In an effort to better acquaint you, the reader, with the VQR staff, members of our team will share excerpts from our personal reading—The Best 200 Words I Read All Week. From fact to fiction, from comedic to tragic, we hope you find as much to admire in these selections as we do.
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In her eyes, there are two primary culprits responsible for our modern malaise: social media and the cult of productivity. The former robs us of attention, foments hysteria and anxiety, and collapses context (“keeping us trapped in a fearful present”). The latter dictates that any surplus time we do have be used “productively,” driven towards some end goal or task. But where Odell’s book really excels is in examining how those dual forces snake their way, harmfully, into society. It’s not just that we’re too online and too burnt out. It’s that there are negative societal effects downstream from those behaviors: lack of face-to-face interaction erodes compassion; constant distraction and noise keeps us from acting thoughtfully, willfully, or collectively; always following the “North Star of productivity” means we see everything as a resource to be used, which is dehumanizing and environmentally destructive.
There’s a way out, though, Odell says. She advocates practicing a new type of civil disobedience in everyday society: withdraw your attention from social media and reroute it into more meditative pursuits that allow us to deepen our capacity for focus, connection, and curiosity. Doing so also allows you to “drop out of the stream of productive time,” create room for “non-instrumental” encounters that aren’t so goal-driven, and re-establish yourself as a human in space, not as an avatar in an Internet feed. (Odell, for instance, is an avid bird-watcher and taker of long walks.) In that sense, she’s not really advocating for doing nothing; it’s only what we’ve come to classify as “nothing” in a society where value is determined solely by the calculus of productivity and usefulness.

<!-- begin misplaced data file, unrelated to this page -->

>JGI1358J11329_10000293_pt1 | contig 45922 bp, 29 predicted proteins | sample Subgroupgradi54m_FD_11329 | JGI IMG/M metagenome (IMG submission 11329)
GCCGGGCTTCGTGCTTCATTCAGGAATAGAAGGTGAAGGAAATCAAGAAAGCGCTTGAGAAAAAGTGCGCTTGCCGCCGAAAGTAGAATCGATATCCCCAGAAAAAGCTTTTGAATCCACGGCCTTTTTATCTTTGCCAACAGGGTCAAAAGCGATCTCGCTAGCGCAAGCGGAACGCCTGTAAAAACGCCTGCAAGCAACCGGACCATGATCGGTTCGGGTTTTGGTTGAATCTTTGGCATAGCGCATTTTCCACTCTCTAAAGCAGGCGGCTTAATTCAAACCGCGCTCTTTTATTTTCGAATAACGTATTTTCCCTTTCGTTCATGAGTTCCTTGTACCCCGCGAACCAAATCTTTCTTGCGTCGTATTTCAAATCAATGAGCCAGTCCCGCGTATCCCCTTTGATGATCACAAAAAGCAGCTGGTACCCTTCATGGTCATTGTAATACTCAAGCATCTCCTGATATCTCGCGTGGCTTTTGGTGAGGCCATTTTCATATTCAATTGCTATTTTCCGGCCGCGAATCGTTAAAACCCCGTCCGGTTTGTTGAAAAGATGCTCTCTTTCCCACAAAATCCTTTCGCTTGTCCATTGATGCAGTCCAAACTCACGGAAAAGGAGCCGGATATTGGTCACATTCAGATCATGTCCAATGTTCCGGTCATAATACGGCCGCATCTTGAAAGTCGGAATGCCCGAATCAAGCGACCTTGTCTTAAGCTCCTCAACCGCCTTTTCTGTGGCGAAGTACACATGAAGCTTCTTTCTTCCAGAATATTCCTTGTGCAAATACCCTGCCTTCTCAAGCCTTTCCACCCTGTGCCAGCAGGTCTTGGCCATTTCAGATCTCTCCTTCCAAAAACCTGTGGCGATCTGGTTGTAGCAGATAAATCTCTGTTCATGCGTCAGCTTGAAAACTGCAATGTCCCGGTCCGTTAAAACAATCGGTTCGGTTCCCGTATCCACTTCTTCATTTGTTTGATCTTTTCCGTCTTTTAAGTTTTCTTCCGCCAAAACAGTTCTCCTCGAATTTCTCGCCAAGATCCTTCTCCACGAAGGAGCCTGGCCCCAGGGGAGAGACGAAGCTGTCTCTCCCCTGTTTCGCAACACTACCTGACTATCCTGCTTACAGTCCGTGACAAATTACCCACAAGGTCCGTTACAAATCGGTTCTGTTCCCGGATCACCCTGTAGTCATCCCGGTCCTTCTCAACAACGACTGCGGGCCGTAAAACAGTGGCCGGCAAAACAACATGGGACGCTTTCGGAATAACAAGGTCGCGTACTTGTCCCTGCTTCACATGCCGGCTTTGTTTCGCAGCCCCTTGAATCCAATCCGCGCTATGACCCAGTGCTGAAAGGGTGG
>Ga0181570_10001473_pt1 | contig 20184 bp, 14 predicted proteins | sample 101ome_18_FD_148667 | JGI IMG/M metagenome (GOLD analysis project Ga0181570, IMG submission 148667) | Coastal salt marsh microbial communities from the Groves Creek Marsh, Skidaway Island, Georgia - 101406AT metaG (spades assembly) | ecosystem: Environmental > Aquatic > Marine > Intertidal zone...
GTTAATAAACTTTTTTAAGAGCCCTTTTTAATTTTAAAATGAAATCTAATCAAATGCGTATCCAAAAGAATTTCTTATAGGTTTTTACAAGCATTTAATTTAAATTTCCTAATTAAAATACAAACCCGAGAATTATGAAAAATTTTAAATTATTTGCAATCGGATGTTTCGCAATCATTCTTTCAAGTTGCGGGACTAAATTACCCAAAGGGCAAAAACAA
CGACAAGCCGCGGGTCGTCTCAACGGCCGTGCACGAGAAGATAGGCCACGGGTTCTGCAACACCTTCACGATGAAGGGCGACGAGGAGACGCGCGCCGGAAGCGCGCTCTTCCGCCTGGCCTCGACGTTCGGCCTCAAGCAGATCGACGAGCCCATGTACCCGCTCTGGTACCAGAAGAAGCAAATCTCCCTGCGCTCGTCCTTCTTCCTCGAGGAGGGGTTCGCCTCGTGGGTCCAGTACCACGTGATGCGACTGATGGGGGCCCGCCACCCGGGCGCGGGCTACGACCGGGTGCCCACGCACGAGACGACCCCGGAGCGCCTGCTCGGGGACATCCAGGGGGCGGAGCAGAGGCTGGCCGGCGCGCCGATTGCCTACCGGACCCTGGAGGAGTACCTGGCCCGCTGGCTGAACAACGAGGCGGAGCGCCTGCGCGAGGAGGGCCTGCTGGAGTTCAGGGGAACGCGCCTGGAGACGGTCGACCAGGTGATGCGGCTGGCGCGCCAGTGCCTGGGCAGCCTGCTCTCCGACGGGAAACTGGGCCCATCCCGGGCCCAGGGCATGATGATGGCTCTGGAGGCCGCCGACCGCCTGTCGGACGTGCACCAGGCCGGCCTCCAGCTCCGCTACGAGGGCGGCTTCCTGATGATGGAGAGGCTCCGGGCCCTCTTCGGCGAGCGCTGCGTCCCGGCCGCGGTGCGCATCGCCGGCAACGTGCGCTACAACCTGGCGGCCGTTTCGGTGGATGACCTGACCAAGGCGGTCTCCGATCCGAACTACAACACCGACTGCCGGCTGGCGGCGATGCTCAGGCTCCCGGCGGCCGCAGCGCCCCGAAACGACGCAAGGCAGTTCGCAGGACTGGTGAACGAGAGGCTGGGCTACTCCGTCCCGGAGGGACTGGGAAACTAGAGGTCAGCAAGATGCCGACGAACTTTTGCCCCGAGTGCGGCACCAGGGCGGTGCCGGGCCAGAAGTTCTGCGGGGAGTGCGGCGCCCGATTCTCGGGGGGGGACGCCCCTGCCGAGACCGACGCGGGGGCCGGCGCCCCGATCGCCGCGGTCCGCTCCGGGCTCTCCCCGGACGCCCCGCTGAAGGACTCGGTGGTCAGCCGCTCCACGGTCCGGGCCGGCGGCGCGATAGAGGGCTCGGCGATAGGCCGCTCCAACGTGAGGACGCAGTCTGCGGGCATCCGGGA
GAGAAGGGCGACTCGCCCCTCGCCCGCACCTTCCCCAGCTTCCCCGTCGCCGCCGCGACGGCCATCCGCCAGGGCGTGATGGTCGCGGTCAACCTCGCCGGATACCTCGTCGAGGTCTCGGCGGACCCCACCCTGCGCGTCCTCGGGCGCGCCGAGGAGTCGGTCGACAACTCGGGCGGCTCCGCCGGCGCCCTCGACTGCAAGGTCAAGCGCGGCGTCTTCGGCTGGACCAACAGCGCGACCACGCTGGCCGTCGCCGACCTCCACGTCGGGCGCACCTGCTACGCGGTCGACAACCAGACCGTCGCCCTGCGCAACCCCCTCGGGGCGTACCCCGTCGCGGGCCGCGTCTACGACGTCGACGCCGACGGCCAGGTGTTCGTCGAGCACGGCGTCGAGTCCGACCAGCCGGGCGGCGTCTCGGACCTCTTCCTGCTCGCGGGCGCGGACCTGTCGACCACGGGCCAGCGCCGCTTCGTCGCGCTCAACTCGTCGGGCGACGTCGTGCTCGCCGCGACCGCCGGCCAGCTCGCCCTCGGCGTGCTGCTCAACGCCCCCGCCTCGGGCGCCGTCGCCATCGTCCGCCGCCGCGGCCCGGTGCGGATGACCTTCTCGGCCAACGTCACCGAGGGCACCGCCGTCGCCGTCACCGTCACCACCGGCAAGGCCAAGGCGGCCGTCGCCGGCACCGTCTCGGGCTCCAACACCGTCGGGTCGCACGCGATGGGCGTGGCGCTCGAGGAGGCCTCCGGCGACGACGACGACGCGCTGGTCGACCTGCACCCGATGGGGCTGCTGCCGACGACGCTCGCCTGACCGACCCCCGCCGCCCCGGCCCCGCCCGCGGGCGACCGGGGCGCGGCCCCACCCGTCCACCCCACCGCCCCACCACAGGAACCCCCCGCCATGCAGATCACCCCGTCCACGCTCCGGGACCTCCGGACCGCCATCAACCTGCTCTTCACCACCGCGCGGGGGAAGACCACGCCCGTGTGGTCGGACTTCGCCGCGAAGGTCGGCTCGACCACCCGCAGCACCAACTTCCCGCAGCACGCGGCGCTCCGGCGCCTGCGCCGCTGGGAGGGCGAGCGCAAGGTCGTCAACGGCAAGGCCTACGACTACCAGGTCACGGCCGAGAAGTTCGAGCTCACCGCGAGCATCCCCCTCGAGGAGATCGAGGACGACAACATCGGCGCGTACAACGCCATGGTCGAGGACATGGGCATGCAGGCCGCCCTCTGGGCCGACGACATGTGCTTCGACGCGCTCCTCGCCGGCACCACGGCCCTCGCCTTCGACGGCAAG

Social Media Manager Sydney Bradley
Excerpt from “Why ‘Doing Nothing’ Is the Best Self-Care for the Internet Era” in GQ by Clay Skipper
Do you know, at first I meant to conceal the fact that I corrupted them, but that was a mistake — that was my first mistake! But truth whispered to me that I was lying, and preserved me and corrected me. But how establish paradise — I don’t know, because I do not know how to put it into words. After my dream I lost command of words. All the chief words, anyway, the most necessary ones. But never mind, I shall go and I shall keep talking, I won’t leave off, for anyway I have seen it with my own eyes, though I cannot describe what I saw. But the scoffers do not understand that. It was a dream, they say, delirium, hallucination. Oh! As though that meant so much! And they are so proud! A dream! What is a dream? And is not our life a dream? I will say more. Suppose that this paradise will never come to pass (that I understand), yet I shall go on preaching it. And yet how simple it is: in one day, in one hour everything could be arranged at once! The chief thing is to love others like yourself, that’s the chief thing, and that’s everything; nothing else is wanted — you will find out at once how to arrange it all. And yet it’s an old truth which has been told and retold a billion times — but it has not formed part of our lives! The consciousness of life is higher than life, the knowledge of the laws of happiness is higher than happiness — that is what one must contend against. And I shall. If only everyone wants it, it can be arranged at once.
Editorial Intern Sam Nicol
Excerpt from “The Dream of a Ridiculous Man” by Fyodor Dostoyevsky
After a few minutes, I noticed a sound. Not a new sound– I’d been aware of it even in my half-dreaming state. His breathing, perhaps, but then I thought, No, it’s the sea. Had to be–we were only a few hundred years away from the shore. I listened and let it soothe me, the ceaseless ebb and flow, the crash of the breaking waves, the grating sigh of its retreat. It was like lying on the chest of somebody who loves you, somebody you know you can trust–though the sea loves nobody and can never be trusted. I was immediately aware of a new desire, to be part of it, to dissolve into it: the sea that feels nothing and can never be hurt.
Editorial Intern Bel Banta
Excerpt from The Silence of the Girls by Pat Barker